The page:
Cranial Insertion: Live (On Tape) From Charleston
By Tom Fowler on June 25th, 2006 · Filed in Cranial Insertion · Comments not available just now
Live (On Tape) From Charleston
By Eli Shiffrin, Thijs van Ommen, and Tom Fowler
Last weekend, a record 525 players, representing 175 teams, descended on Charleston, SC for the first ever Team Constructed Pro Tour. Ravnica Block was the format, and if you’ve read the coverage, you’re already aware of the decks that emerged. CI had its two certified writers, as well as its editor, onsite in Charleston, working both the Pro Tour main event and some side events. The questions you’ll read this week were taken from the floor of the PT itself, and some of the side events.
This week, we’re going to do something a little different with the format. You’re still going to get the Q&A you expect, but I’m also going to add in some stories from Charleston, and some spiffy digital photos from the event. NOW how much would you pay? (Um . . . the column is free, dummy.) Oh, right. [You can pay us if you want, though. -Ed]
We don’t just take questions from the floor of major events, though: we take a bunch of them from you, the readers. So keep sending them in at firstname.lastname@example.org. We’ll answer the question, and we’ll probably use it in a future edition of CI. The only easier way to get your name in lights is to lead the US Soccer team to another abysmal finish in the World Cup!
Q: If Copy Enchantment is copying an Aura, does it become an Aura itself?
A: Yes. Copy Enchantment will copy all subtypes of the enchantment it is copying. This is what the Comp Rules tell us about copy effects:
503.2. When copying an object, the copy acquires the copiable values of the original object’s characteristics (name, mana cost, color, type, supertype, subtype, expansion symbol, rules text, power, and toughness) and, for an object on the stack, choices made when playing it (mode, targets, the value of X, whether a kicker cost was paid, how it will affect multiple targets, and so on). The “copiable values” are the values that are printed on the object, as modified by other copy effects, “comes into play as” abilities, and abilities that caused the object to be face down. Other effects (including type-changing and text-changing effects), status, and counters are not copied.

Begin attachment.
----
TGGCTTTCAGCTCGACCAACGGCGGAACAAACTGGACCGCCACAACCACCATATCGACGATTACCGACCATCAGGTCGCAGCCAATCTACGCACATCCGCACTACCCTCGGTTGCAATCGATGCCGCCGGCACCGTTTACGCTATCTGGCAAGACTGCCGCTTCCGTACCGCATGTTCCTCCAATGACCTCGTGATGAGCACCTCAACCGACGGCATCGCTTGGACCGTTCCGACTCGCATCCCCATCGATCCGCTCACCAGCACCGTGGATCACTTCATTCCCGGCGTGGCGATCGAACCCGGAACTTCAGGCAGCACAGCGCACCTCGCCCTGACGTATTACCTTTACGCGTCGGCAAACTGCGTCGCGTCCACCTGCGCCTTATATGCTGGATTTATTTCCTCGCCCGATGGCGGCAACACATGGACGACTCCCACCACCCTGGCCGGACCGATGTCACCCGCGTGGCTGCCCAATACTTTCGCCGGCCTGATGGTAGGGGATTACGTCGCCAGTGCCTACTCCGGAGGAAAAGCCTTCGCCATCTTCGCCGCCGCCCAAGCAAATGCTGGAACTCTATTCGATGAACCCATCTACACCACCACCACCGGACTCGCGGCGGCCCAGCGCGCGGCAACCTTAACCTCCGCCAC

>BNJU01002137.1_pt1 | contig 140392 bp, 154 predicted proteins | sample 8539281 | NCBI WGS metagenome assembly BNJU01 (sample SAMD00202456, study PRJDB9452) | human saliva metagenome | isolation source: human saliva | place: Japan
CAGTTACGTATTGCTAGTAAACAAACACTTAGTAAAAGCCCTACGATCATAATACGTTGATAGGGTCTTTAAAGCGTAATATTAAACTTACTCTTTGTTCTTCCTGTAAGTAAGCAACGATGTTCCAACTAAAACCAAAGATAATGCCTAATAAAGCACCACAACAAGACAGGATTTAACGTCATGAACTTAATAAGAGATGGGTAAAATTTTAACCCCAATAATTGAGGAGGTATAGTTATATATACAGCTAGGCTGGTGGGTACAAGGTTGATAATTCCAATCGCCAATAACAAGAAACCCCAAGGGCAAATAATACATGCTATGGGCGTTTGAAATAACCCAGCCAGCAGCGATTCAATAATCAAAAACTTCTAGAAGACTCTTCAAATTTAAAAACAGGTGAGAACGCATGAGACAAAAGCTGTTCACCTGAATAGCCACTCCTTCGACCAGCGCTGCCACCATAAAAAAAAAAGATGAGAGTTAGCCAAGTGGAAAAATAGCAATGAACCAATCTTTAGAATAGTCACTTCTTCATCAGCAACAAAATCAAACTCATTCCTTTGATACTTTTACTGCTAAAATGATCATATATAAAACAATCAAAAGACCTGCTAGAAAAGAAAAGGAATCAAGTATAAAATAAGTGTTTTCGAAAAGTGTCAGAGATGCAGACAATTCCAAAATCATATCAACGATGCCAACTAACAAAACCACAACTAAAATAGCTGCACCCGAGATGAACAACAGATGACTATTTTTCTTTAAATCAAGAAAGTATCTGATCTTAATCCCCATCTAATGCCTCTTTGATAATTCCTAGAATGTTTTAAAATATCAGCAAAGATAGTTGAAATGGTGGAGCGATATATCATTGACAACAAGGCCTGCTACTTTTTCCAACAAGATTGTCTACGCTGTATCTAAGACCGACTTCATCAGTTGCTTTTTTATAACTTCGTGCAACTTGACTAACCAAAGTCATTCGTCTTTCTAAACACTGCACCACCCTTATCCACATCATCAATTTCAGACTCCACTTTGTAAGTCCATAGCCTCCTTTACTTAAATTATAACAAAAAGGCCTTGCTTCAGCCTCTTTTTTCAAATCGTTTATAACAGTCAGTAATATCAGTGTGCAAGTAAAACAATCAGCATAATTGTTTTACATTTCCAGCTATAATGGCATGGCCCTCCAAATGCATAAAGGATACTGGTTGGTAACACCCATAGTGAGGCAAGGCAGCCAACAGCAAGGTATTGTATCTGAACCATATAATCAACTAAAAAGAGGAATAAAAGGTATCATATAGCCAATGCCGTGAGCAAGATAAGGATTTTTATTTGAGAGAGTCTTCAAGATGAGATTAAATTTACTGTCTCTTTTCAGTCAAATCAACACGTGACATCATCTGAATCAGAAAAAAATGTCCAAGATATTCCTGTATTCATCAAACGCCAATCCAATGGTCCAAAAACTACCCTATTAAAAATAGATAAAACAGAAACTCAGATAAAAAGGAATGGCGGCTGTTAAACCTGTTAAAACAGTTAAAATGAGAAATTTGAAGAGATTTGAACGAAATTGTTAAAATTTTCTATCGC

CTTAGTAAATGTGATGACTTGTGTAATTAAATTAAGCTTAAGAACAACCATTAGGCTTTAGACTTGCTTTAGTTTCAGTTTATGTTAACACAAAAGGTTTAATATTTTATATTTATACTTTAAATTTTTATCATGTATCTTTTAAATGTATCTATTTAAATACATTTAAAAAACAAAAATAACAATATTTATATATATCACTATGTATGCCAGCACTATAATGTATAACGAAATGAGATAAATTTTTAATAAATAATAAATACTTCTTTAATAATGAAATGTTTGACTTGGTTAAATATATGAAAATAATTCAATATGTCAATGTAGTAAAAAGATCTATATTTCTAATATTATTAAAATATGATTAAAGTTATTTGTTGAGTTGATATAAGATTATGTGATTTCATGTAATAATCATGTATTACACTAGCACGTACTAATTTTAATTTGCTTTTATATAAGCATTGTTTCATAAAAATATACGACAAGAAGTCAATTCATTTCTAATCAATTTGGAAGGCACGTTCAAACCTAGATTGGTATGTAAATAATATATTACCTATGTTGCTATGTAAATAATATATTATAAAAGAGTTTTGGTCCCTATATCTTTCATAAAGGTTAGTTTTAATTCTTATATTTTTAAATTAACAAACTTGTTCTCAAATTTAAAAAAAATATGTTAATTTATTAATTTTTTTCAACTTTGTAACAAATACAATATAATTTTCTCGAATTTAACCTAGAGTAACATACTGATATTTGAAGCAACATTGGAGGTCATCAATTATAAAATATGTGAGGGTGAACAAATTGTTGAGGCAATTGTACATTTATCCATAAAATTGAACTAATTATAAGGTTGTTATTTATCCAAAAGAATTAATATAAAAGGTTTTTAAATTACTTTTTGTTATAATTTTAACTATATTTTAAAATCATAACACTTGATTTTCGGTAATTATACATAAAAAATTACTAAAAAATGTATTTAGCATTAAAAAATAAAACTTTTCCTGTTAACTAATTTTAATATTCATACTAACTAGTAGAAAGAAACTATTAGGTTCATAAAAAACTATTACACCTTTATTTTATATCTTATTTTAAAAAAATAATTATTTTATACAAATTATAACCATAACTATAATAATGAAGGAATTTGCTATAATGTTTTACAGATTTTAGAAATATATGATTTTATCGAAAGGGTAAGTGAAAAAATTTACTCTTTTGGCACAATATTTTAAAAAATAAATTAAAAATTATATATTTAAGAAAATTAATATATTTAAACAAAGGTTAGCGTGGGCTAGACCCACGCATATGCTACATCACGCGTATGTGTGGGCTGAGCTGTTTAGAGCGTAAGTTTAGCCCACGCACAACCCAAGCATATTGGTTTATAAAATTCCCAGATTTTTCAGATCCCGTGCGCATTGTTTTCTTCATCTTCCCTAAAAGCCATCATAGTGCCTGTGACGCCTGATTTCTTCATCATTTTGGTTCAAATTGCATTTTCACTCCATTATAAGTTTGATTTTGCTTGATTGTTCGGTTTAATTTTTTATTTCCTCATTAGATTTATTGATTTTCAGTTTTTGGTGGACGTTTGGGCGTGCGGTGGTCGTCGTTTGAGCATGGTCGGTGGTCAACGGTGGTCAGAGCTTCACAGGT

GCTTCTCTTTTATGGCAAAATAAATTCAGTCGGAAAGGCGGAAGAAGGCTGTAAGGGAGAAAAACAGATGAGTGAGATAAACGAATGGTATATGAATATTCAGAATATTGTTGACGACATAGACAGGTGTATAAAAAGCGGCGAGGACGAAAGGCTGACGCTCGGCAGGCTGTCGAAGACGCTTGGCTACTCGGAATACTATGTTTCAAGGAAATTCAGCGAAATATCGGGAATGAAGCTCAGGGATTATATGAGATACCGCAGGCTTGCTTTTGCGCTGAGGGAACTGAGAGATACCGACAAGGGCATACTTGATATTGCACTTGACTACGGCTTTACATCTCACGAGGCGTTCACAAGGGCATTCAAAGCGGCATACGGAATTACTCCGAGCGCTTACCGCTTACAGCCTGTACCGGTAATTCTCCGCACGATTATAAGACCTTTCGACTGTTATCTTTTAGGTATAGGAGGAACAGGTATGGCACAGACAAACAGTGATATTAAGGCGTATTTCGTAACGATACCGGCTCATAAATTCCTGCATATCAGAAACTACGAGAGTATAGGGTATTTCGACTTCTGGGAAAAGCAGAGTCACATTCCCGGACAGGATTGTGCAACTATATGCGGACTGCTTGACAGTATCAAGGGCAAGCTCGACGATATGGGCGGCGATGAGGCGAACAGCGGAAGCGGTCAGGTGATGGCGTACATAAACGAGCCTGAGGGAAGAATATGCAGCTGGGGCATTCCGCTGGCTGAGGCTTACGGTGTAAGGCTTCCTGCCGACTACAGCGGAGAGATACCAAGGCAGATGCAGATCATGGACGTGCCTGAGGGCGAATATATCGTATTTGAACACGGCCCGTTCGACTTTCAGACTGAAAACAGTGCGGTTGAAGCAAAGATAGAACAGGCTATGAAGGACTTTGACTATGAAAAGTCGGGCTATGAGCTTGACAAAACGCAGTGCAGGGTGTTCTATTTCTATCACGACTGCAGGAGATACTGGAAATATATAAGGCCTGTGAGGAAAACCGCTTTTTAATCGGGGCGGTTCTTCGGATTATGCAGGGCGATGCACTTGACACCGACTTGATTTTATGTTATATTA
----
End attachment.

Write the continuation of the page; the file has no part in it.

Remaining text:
Q: So a Copy Enchantment that’s copying a Dream Leash has a converted mana cost of 5. I guess my Punishment for 3 won’t do much to it?
A: Nope. It will destroy permanents with CMC of 3, but it won’t affect the Copy Enchantments which are copying Dream Leash, since they will have a CMC of 5.
Bonus: A Copy Enchantment which, for whatever reason, isn’t copying anything, will be destroyed by a Punishment for 3.
Q: I use my Simic Guildmage, targeting an aura to move from creature A to creature B. In response, my opponent manages to kill both the Guildmage and creature B. What happens to the aura?
A: Technically, you don’t choose the permanent to move the aura onto until the ability resolves. When you play the ability, you have only one target to declare: the aura to be moved. In this case, you still have to resolve the ability as best you can. If there is another legal creature for the aura to attach itself to, you will have to move it onto that creature. If not, it will remain attached to creature A.
Charleston Interlude #1: We took shuttles from the airport to our hotels, so we didn’t get a chance to experience the taxi service in Charleston until we wanted to go to dinner Thursday night. The concierge recommended a mall that has several restaurants near it, and there were 14 of us ready to go. A few people had cars, so five of us needed to catch cabs to get there. It quickly became apparent that Charleston has the WORST TAXI SERVICE EVER.
Charleston Head Judge Sheldon Menery, giving us his best imperiousIt took a while, but one of the cabs we called showed up to take us to the mall. Three of us got in, and were treated to a very interesting ride by our cabbie, who was clearly a drug addict. My bet was on meth, and I’m pretty sure I was right. Two other people were waiting for the next cab. It must have taken a while, because they got to the restaurant 25 minutes later than everyone else. Maybe they had the same cabbie, and he had to stop and pick up some drugs before catching his next fare.
look at Saturday's judge dinner.
If you think getting to the restaurant was bad enough, stay tuned for the debacle that ensued when we had the nerve to want to go back to our hotels.
Q: I have switched my Windreaver’s power and toughness. What happens if I later use his ability to increase his toughness?
A: The result is that you will end up increasing your Windreaver’s power. P/T-switching effects are always the last things you apply when you’re trying to determine a creature’s power and toughness. Here is the progression: